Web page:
Disclaimer: I am an unashamed and unapologetic Real Estate fanboy, which should come as no surprise to regular readers of my record ramblings. I am, to paraphrase a line from their new album-opener “Friday,” so glad these guys exist.
In my entire lifetime of record-buying, this is the first time I’ve ever pre-ordered an album sight unseen just because of the band. So you can imagine the worry that led up to this album being released; these things rarely work out for me. What if it sucks?! What if the band is in a rut? What if they go completely Self Portrait on us and release an album so abysmal it makes me question why I ever liked them in the first place? And now, the big day: release day. Was it worth it?
Simply put, Real Estate have released their masterpiece.
Every song on The Main Thing, every last one, has caused me to stop whatever I was doing and allow myself to just be carried along with the music. I’m on my third go-round as I write this paragraph, and each subsequent listen has been just as special as the first time.
I’ve barely accomplished anything today, mesmerized by the sound of this album: the atmospheric keys; the hypnotic guitar-playing of Julian Lynch, who goes above and beyond to cement his status as this band’s lead guitarist (no longer relegated to “replacement” status); Martin Courtney’s world-weary voice, equal parts hope and melancholy; Alex Bleeker’s loping bass, whose playing is featured more prominently in the mix than on previous albums to show how integral he is to the Real Estate sound.
Then there are Martin Courtney’s lyrics. I don’t know of anyone else right now who is writing lyrics as timeless and graceful as he has been, songs that refuse to be locked into a certain place or time. Going back to 2012’s Days, Courtney has shown a deft hand at documenting the internal changes that happen to all of us, the simple hopes and fears of both growing up and growing old. With everything that’s going on outside of us right now, Courtney presents a life unaffected, or rather a life that worries more about what’s going on inside rather than outside, providing comfort and a respite from all the bad news that gets shoved in our face daily.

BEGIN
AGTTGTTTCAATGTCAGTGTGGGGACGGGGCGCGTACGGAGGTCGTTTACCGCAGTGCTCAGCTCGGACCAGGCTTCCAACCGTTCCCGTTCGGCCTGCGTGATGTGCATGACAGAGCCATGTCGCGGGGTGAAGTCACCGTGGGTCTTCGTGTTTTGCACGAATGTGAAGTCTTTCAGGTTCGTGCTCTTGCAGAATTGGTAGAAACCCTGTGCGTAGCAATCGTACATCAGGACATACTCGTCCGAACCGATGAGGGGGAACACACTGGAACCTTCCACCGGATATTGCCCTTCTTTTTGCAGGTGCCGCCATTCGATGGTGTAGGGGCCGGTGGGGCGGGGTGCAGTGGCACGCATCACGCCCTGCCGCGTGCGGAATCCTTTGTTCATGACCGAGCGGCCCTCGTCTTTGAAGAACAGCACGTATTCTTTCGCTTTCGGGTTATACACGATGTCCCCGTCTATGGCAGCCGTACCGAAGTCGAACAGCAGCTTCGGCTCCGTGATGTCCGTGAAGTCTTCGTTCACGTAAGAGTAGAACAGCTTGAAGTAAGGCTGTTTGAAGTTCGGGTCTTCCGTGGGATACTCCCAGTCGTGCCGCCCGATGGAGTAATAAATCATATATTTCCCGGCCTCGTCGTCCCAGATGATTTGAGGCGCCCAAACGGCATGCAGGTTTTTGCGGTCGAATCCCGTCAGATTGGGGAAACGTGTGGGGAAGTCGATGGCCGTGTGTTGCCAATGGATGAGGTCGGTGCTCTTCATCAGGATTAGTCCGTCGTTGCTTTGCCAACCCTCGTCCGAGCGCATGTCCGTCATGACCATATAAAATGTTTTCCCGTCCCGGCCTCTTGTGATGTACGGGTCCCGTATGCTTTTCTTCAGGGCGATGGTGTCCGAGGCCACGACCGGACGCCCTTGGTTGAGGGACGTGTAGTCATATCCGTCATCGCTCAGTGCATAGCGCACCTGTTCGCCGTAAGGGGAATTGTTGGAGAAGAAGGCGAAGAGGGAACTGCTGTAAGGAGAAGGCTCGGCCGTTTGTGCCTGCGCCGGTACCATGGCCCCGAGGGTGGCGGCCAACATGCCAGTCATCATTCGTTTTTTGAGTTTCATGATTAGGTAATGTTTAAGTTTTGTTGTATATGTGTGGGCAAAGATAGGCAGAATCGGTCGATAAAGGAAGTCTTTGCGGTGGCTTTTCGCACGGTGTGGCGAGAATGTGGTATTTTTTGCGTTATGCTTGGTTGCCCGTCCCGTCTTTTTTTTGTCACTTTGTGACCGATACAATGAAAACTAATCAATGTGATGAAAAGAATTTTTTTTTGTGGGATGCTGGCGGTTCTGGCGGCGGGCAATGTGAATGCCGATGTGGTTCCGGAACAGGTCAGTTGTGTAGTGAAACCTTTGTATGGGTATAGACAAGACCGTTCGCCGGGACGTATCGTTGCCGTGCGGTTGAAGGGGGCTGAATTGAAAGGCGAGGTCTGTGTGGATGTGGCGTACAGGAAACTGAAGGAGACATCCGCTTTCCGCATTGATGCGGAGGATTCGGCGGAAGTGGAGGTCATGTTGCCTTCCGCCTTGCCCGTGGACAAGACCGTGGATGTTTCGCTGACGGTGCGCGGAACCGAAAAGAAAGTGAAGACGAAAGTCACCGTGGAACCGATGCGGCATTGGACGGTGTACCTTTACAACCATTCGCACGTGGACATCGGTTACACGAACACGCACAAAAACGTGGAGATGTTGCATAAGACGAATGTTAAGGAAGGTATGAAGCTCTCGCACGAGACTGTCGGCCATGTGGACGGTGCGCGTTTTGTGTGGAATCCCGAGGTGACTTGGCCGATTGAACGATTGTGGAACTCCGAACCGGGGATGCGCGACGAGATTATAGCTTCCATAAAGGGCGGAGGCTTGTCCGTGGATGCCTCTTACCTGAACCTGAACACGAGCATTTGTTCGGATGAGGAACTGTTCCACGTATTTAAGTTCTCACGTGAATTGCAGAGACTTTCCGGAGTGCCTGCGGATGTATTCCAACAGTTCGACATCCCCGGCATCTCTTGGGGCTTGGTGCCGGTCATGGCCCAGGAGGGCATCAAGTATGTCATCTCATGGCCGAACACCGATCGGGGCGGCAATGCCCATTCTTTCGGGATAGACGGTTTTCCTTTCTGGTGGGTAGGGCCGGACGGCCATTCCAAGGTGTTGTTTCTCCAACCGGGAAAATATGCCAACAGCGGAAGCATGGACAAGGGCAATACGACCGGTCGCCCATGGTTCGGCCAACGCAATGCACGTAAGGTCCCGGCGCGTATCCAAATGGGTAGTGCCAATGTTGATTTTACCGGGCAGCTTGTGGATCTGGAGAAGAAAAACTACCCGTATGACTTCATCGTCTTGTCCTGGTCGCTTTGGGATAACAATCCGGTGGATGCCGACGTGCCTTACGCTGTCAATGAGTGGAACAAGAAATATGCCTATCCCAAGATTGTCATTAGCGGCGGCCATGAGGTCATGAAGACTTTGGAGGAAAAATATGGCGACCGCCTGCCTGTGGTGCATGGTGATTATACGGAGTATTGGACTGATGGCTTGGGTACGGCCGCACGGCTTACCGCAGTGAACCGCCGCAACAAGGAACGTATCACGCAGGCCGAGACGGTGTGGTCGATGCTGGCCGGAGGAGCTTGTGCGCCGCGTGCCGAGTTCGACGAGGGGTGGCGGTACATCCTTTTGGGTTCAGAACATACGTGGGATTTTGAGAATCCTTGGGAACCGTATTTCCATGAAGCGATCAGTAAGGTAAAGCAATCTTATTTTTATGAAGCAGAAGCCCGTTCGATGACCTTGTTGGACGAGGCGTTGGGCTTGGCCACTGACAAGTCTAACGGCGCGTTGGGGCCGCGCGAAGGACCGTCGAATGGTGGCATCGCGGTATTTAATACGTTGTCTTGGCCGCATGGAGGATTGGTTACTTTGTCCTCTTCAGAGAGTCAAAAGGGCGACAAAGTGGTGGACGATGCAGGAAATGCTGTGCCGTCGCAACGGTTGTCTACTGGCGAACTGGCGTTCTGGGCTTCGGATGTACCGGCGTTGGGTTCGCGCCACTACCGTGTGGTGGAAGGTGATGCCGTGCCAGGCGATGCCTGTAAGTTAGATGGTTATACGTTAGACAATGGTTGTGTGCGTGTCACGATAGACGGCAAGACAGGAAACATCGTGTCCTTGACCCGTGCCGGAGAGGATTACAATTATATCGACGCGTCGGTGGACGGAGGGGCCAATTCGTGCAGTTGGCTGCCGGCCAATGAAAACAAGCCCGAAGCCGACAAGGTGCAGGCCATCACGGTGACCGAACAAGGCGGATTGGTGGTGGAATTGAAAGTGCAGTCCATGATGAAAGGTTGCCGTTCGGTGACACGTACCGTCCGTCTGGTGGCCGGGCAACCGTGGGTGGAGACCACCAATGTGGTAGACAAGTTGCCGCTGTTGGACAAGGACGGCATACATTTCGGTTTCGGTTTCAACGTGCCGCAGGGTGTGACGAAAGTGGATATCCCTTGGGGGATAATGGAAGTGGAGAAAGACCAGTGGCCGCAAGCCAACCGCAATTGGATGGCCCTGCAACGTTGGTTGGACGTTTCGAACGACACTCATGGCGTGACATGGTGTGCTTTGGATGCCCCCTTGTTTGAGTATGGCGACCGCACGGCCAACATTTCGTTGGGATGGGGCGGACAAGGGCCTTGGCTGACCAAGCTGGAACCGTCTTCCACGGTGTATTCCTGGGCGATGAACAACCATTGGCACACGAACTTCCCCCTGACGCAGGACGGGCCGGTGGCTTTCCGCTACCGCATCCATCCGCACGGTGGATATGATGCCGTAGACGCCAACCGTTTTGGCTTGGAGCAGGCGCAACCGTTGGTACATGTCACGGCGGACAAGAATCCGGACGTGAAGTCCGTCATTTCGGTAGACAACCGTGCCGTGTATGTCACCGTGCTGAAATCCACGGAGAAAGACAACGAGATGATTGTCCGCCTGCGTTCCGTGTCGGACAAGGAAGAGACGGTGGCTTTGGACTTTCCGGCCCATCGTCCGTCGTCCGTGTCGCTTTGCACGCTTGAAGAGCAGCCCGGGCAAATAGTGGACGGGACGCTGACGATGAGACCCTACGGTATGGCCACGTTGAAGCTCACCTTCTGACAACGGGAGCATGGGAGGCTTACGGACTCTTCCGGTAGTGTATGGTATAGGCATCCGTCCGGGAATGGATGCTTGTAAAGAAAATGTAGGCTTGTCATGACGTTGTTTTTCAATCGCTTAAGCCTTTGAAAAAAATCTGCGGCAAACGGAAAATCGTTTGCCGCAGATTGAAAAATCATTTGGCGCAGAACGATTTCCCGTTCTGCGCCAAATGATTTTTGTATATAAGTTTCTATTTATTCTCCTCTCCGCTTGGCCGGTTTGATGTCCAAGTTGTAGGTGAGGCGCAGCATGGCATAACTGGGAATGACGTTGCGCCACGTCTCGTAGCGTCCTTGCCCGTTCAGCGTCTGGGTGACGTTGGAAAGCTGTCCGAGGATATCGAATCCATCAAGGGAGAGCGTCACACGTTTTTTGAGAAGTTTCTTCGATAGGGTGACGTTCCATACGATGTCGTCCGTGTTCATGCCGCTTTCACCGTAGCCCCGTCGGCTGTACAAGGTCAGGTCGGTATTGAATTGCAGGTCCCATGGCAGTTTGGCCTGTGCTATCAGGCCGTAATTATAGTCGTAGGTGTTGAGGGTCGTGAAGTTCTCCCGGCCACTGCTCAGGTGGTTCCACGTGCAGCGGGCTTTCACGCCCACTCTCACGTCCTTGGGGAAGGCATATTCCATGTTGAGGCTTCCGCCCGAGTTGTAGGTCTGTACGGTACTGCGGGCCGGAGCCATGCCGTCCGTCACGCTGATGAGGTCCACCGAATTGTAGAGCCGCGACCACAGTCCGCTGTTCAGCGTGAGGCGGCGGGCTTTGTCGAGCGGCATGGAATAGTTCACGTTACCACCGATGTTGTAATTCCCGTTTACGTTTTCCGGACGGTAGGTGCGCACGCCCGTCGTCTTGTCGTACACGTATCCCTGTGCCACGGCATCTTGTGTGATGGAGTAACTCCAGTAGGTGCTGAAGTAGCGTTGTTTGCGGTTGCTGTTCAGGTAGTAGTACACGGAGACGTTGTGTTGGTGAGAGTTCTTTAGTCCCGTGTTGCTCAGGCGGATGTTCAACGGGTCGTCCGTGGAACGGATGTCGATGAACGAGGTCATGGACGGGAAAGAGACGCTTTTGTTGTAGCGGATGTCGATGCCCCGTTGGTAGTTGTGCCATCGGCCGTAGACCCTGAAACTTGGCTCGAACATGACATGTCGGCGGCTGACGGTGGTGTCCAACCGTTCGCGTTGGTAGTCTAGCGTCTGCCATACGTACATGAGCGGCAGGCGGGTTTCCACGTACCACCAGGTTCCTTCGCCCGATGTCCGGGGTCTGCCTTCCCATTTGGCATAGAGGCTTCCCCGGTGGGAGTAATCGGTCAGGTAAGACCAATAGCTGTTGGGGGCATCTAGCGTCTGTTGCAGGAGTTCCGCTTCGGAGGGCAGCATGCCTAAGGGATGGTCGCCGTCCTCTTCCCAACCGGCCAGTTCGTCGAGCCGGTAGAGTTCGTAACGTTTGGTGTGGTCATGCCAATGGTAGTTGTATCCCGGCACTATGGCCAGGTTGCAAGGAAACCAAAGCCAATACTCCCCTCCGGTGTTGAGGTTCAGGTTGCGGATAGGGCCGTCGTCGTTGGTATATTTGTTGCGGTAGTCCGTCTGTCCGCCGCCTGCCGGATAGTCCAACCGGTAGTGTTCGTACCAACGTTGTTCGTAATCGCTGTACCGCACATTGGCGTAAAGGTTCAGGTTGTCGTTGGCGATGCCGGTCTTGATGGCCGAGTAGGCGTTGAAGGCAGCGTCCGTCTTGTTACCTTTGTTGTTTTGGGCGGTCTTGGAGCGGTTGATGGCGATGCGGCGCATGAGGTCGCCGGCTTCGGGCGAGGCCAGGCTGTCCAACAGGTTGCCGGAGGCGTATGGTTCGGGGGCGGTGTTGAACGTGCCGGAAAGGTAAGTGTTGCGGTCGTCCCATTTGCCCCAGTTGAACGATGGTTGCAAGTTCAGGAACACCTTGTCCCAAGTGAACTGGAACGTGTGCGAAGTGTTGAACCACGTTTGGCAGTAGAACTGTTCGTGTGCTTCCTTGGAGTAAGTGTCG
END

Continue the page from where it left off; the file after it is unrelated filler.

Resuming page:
In other words, it’s nice to have an album that is as warm and inviting as this one, one that says “we’ll get through this.” Nowhere is this more evident than on the title track: “Despite the crushing weight / of all that’s on our plate / Despite the true significance / of everything at stake / I will stay true.” It’s that kind of reassurance that carries this whole album.
Or take the final verse of “Silent World,” which reads like a love letter to his children but could also be taken as a love letter to the fans: “Tell me you’re better off / Can’t let you wander off / Out in this wicked world / Stay in the silent world.”
This is a double LP, albeit one of the shortest doubles I’ve ever heard at only 48 minutes. On the one hand, being able to take this album in small chunks is akin to listening to four great EPs. On the other hand, these songs are so good that getting up to flip the record after a mere 11-12 minutes seems like unnecessary interruptions to a magnificent flow of perhaps the greatest collection thus far of Real Estate’s career. Each song flows gently into the next, making The Main Thing as much a singular piece as it is a fantastic collection of songs.
So, having said all of this and knowing the kind of fanboy I am, it’s fair to ask if I’m being biased. I am, but let me say this: had I not heard of Real Estate beforehand, I daresay I would’ve had the exact same experience I had when I first heard Atlas in 2014, where I went to the counter at Mad World Records and proclaimed that I wanted, no, needed to buy this album.
It’s been three years since Real Estate’s last album, In Time, and hearing The Main Thing is like hearing from a dear friend you haven’t talked to in three years, only to pick up exactly where you’d left off. Here’s hoping we hear again from them soon.
Score: ☀️☀️☀️☀️☀️ / 5